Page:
I had more fun with the markets. Finding the first, the bird market, took more walking than I expected. As I followed the signposts provided by the T.I., I even imagined I might be walking in circles. When I eventually reached it, the market seemed to be shutting down for the day – or perhaps for lunch. I thought it sad – the birds beautiful but caged. I couldn’t quite figure out the pecking order that gave one bird his own cage, and condemned others to crowded quarters. Although I had come to see the birds, I noticed that everything to do with their care and housing (and display) could be bought – including live food.
The flower market, equally small, at least raised no moral questions for me. At the jade market, reached by a short subway ride, I actually spent some money – all of $5. The adjustable string holding the jade pendant I bought in New Zealand in 2005 had finally given way in Taiwan, and it had occurred to me that the jade market was the perfect place for a replacement. This market filled two big halls, but I saw little variety in the merchandise. While I was in the neighborhood I visited the TinHua temple, But found it a bif of a disappointment after the temples in Tainan. I completed my market survey by getting off the escalator at Hollywood Rd. for antiques, and I could not believe how many Tang-era artifacts – or at least Tang-style artifacts – I was seeing.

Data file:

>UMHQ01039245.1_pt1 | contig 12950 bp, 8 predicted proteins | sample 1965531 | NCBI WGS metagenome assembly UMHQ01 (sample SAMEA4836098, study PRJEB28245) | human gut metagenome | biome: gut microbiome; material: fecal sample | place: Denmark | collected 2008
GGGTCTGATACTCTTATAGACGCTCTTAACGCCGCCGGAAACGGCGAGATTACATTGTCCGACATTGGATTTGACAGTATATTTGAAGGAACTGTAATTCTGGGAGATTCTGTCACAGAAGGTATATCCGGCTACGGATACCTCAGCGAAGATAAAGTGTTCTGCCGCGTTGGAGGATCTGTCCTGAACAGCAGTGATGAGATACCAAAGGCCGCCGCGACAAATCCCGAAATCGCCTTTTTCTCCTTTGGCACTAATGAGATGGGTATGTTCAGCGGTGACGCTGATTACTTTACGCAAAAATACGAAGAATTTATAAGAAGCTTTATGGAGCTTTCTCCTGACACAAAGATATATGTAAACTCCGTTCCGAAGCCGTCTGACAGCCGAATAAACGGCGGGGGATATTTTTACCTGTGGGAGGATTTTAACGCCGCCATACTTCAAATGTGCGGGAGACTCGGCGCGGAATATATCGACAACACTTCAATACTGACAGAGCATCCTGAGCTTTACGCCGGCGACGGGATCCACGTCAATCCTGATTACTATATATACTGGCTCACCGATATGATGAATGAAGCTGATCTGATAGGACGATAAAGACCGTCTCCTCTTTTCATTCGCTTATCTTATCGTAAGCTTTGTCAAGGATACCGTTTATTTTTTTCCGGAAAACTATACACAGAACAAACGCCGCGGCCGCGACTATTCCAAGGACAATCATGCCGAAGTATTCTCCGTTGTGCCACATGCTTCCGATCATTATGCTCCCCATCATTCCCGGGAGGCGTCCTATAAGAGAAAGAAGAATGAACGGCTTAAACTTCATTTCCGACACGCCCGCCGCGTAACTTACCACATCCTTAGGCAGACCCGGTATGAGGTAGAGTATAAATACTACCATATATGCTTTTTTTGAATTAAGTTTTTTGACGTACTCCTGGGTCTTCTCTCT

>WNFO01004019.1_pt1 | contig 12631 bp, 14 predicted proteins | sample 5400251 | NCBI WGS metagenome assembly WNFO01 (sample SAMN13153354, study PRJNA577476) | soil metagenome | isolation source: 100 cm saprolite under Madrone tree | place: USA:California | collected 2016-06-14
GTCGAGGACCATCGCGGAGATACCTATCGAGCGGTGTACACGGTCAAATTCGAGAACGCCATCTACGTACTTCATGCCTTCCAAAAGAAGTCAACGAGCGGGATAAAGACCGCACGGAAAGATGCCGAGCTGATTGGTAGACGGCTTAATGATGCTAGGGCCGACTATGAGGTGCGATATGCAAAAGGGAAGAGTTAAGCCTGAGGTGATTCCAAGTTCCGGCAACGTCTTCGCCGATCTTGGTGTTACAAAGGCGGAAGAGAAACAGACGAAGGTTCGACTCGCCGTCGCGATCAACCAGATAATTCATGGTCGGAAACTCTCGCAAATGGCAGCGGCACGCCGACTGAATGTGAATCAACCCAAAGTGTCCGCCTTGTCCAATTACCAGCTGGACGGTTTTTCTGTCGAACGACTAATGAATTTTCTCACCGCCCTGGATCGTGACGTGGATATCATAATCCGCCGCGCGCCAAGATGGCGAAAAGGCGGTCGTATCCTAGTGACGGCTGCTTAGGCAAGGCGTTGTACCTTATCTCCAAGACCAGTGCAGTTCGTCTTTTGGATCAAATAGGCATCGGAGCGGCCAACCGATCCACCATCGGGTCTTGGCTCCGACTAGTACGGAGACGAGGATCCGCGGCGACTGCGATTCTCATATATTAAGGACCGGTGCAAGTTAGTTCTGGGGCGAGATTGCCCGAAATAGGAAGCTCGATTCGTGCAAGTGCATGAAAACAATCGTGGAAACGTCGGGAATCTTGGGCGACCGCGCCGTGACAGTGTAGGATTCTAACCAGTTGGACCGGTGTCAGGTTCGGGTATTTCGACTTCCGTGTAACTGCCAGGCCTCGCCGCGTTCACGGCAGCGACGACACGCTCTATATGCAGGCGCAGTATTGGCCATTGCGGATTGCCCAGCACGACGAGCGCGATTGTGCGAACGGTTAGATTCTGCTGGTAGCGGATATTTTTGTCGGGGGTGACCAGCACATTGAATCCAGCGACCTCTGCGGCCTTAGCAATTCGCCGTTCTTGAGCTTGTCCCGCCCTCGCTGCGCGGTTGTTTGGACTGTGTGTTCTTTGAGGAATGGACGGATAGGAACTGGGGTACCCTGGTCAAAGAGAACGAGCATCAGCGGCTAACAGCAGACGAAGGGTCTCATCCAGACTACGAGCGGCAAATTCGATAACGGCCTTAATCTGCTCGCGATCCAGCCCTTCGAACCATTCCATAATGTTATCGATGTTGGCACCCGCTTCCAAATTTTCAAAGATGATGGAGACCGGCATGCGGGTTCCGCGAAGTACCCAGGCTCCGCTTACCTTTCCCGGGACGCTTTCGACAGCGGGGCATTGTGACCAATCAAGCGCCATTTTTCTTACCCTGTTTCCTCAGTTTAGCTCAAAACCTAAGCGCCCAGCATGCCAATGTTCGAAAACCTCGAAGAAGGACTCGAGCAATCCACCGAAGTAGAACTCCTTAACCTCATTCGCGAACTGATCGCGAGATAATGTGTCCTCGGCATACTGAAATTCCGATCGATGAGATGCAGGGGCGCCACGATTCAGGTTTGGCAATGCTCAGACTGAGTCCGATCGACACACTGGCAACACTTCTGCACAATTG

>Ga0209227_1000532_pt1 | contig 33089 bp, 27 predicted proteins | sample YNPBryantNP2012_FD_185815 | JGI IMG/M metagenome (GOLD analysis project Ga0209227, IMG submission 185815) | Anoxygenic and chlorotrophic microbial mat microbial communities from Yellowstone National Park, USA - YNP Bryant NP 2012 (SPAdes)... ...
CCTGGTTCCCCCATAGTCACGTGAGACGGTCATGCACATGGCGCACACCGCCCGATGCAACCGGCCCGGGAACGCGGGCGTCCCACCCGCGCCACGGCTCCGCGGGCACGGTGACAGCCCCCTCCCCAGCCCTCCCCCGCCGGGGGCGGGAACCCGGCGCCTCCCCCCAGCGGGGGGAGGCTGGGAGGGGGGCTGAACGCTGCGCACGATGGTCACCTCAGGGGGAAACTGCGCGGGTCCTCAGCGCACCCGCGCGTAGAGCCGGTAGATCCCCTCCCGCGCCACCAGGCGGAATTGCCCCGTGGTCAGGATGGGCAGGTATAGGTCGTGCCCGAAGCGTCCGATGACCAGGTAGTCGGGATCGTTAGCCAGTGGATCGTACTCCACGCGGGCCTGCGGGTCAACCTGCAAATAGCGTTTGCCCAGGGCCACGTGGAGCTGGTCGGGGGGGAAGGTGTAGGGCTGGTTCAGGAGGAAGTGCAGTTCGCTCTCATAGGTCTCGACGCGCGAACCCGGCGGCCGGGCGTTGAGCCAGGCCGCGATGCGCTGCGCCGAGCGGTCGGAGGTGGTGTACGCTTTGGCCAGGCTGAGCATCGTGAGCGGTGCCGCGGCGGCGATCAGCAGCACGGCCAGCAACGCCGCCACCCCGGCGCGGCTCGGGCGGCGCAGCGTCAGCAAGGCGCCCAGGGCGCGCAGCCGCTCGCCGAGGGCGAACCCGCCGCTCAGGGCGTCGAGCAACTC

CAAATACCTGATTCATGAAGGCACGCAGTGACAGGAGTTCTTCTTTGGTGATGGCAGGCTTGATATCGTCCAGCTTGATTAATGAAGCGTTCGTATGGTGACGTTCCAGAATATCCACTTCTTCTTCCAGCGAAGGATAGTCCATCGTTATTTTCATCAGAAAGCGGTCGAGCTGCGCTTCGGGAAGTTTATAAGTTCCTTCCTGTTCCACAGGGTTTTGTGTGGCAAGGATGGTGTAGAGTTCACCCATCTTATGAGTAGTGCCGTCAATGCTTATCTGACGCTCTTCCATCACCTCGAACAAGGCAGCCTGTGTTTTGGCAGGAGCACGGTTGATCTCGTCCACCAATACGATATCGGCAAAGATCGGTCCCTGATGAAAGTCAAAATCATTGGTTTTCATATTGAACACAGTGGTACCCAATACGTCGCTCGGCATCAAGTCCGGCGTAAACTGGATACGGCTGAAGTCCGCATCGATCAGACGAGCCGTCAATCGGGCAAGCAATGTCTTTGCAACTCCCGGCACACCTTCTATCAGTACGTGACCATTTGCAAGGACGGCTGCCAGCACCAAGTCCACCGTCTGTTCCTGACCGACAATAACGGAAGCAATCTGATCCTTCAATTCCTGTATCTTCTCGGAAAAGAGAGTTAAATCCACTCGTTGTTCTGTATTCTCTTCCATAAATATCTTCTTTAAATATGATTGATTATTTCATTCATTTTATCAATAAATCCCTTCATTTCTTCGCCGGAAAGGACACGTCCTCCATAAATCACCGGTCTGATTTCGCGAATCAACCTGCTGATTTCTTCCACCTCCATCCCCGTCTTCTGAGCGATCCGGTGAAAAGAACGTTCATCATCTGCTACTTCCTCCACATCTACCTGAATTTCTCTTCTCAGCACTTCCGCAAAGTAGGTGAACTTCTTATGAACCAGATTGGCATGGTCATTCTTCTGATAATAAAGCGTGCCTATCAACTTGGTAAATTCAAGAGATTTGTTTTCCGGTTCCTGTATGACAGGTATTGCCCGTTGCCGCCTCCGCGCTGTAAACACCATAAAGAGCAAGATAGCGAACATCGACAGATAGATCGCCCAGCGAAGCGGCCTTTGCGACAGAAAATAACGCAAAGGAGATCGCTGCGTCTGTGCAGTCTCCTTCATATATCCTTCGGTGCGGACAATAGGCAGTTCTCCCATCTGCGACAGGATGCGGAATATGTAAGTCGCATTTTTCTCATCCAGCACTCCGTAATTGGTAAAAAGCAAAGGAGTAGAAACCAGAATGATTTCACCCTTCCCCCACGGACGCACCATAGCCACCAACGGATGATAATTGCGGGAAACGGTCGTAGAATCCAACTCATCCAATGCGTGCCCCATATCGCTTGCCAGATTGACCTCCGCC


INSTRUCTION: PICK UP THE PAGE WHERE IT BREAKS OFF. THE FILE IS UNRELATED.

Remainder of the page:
Thanks partly to the rain I did quite well with the “rest” part of my program. The “resupply” part was also successful, except for Lonely Planet’s Nepal and South India books. The prices were well above those in the U.S. – I would have done better to buy in Taipei. Since my Kathmandu hotel would pick me up at the airport, I decided the guide books could wait – I was sure that the prices would be better in Thamel. Getting my hair cut and colored wasn’t cheap either, but much needed. Again, a fodors.com recommendation worked well – Lisa at Tala’s on Shelly St.did a good job for me. The salon was also convenient, being right next to the mid-level escalators. I enjoyed riding the escalator, especially after I found the sky walk from the IFC Mall which kept me off the street, although I wouldn’t want to live in one of the neighboring buildings. Not only was it fun to check out the assorted businesses, by watching the locals I discovered I could get a $2 credit on my Octopus card from a machine part-way up
Finally, I made an appointment with the on-duty orthopedic specialist at the Adventist Hospital (where I needed my passport as well as my credit card). The taxi ride to the hospital was longer than I had expected from the map, but the views were good. The verdict on my foot was that it was still recovering from the sprain in Vancouver. Good news – no permanent damage likely. Bad news – I would keep limping for a while.
When my last morning dawned sunny, I went up the Peak in the hope of finally getting a good view. Since I’d already been up by tram I took a taxi, but this turned out to be a very slow way of getting there. Perhaps because it was a sunny Sunday, there was a major traffic jam on the way up. And even though it was a sunny day, the view wasn’t that great as the persistent haze hadn’t cleared. The area at the top was even more touristy than I remember, with a huge cantilevered building in the prime viewing spot, charging admission.